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Top five stories you may have missed
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Top five stories you may have missed

4 min. 28.01.2023
In case you missed them, the Luxembourg Times has selected the best stories of the week for you
ChatGPT can mimic human speech
ChatGPT can mimic human speech
Photo credit: Shutterstock

ChatGPT brings mix of thrill and fear to Luxembourg

Just two months old, ChatGPT has wowed the world with writing that seems too good to come out of a robot. Tell it to compose a poem, sit for an exam or write an essay for school, and it will do so faster than any human ever could.

The software - developed in Silicon Valley - has triggered hopes tedious writing chores are a thing of the past. It has also sparked fears humans may lose their jobs to the chatbot, and of wide-spread cheating at schools.

Those reactions were no different in Luxembourg's budding start-up scene - home to about 700 up-and-coming firms with their own ideas for business innovation - and at the university in the south of the country.

Verstappen keeps cash in Luxembourg despite tax change

Formula One world champion Max Verstappen continues to manage cash flowing from his trademark name and logo through a Luxembourg company, even after the country ditched a tax benefit that had made it a haven for celebrities protecting their intellectual property.

Verstappen, who resides in Monaco, is the sole shareholder of Mavic Sàrl, according to the Luxembourg business register. The company owns Verstappen's trademarks in the EU, the US and the UK, according to trademark registers in those three jurisdictions.

In 2016, Mavic sued online supermarket Picnic in the Netherlands, alleging that a Verstappen lookalike used in marketing was too closely based on the F1 driver. The Dutch Supreme Court tossed the case last year, after an Amsterdam court initially ruled in favour of Mavic, awarding it €150,000 in damages.

Brad Pitt offered options for sharing Luxembourg business

The ball is in Brad Pitt’s court, a Luxembourg judge confirmed on Thursday, as the "Once Upon a Time in Hollywood" actor weighs options to settle his battle with ex-wife Angelina Jolie’s former holding company.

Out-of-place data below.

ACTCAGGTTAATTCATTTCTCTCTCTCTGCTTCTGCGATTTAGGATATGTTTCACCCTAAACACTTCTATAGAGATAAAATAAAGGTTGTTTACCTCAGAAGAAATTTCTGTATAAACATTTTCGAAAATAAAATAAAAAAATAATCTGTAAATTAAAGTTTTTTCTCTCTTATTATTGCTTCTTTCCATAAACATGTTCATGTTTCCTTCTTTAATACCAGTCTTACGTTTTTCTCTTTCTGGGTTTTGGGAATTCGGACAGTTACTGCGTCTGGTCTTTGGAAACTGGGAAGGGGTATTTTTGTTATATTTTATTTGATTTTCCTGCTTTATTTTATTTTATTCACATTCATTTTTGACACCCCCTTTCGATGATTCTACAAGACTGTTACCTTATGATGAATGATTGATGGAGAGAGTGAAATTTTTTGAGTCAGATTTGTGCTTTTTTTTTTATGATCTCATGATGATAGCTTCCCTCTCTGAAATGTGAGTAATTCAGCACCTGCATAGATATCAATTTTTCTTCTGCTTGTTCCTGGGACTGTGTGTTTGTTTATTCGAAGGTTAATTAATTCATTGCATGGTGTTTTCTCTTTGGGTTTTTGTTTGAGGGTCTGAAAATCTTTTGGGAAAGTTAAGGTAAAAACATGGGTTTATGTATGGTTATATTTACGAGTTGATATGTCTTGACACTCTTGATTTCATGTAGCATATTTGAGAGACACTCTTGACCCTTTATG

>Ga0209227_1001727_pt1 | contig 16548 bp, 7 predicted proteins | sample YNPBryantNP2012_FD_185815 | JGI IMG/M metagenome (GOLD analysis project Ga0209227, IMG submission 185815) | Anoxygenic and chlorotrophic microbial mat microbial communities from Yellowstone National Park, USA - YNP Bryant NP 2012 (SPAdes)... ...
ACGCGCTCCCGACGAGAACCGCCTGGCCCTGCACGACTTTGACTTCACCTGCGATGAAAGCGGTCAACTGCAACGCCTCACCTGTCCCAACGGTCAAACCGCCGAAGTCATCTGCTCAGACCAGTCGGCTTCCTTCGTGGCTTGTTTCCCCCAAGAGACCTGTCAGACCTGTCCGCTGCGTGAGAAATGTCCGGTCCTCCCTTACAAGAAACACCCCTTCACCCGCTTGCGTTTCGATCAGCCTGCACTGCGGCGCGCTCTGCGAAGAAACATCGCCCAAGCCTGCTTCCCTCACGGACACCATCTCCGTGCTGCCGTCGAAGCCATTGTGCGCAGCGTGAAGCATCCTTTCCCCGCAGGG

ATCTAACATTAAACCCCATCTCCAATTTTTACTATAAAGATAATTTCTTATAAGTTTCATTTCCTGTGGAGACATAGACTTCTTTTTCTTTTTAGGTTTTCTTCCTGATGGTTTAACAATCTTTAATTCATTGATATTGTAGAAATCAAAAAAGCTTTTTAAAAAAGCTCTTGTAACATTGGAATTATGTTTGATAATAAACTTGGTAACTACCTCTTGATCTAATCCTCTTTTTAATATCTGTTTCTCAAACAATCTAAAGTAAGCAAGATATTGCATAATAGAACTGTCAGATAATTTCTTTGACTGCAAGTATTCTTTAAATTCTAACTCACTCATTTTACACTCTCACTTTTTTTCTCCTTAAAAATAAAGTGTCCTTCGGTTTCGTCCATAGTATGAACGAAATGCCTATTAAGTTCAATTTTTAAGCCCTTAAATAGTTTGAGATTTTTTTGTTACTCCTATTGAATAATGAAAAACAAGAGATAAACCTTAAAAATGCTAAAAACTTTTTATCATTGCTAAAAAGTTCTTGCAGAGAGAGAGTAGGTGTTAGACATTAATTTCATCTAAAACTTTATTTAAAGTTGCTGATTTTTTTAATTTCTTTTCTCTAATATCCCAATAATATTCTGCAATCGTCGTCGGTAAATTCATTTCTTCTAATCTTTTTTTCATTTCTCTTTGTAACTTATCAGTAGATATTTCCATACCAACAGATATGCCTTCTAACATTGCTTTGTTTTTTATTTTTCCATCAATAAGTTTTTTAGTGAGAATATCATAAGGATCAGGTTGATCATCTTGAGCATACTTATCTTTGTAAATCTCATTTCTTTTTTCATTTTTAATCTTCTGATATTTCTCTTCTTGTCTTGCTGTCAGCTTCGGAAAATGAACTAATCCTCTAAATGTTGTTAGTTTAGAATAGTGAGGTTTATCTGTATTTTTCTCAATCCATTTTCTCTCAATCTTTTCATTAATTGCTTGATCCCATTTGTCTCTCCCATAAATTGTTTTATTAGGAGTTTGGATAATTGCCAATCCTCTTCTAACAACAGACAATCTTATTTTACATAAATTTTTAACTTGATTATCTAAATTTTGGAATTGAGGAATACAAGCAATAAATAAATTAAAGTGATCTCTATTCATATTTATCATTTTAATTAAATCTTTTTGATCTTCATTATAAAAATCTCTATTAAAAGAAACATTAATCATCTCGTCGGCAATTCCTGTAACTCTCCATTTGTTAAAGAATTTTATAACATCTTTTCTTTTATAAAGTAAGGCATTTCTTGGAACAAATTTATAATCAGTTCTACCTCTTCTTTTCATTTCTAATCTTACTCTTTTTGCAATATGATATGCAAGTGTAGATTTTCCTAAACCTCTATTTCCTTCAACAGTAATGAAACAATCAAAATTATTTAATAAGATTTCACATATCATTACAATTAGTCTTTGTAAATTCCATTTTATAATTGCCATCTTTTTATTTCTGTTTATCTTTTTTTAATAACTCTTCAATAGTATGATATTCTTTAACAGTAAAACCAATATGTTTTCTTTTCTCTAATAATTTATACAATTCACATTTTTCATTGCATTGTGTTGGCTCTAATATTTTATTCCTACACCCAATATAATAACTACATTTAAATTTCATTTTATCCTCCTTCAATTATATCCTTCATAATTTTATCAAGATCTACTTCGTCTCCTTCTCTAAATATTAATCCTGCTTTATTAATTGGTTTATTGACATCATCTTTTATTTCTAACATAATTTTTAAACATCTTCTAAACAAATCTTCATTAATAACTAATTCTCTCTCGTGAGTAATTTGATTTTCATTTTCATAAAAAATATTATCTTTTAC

A spillover from the breakup of the former Hollywood power-couple dubbed “Brangelina” is playing out in the Grand Duchy in a fight for control of Luxembourg holding company Quimicum. That company, which Pitt and Jolie once owned jointly, controls a winery and estate in southern France called Château Miraval, where the pair were married in 2014.

The court dispute followed Jolie's 2021 sale of her half of the estate's ownership, held through a company called Nouvel, to Russian oligarch Yuri Shefler. Jolie's former stake is now owned by a subsidiary of Shefler's Luxembourg-based vodka and drinks company Stoli Group.

The next Voltaire? Poetry buff? Come work in finance!

When UBS Fund Management CEO Francesca Prym sat down with her husband to review some investments they were considering, the Luxembourg-based manager realised his engineering background helped him rapidly understand the mathematic formulas disclosing the risks.

It added to a growing sense that recruiting only people with a background in finance at the Swiss company is a mistake - a realisation that has been building among asset managers and private bankers, Prym said.

"Our business is extremely complex and if you wanted to satisfy our clients, you needed to diversify the profiles of your teams. So you need people ... who come to different assessments and different conclusions [so you can] choose the best one," she said.

Commercial real estate market slows on costs, interest

Luxembourg's commercial and residential property markets are on the downturn as rising interest rates and soaring constructions costs weigh down activity, real estate services company JLL said on Wednesday.

New commercial tenants took up just over 210,000 square metres of offices last year, a more than 40% drop compared to a record year in 2021, JLL said. One-fifth of that space was rented by the government or companies owned by the state, the company said.

Investment in the country's commercial properties fell in 2022 compared to the previous five years, reaching €800 million, down from investments of €2 billion in 2019, JLL said.

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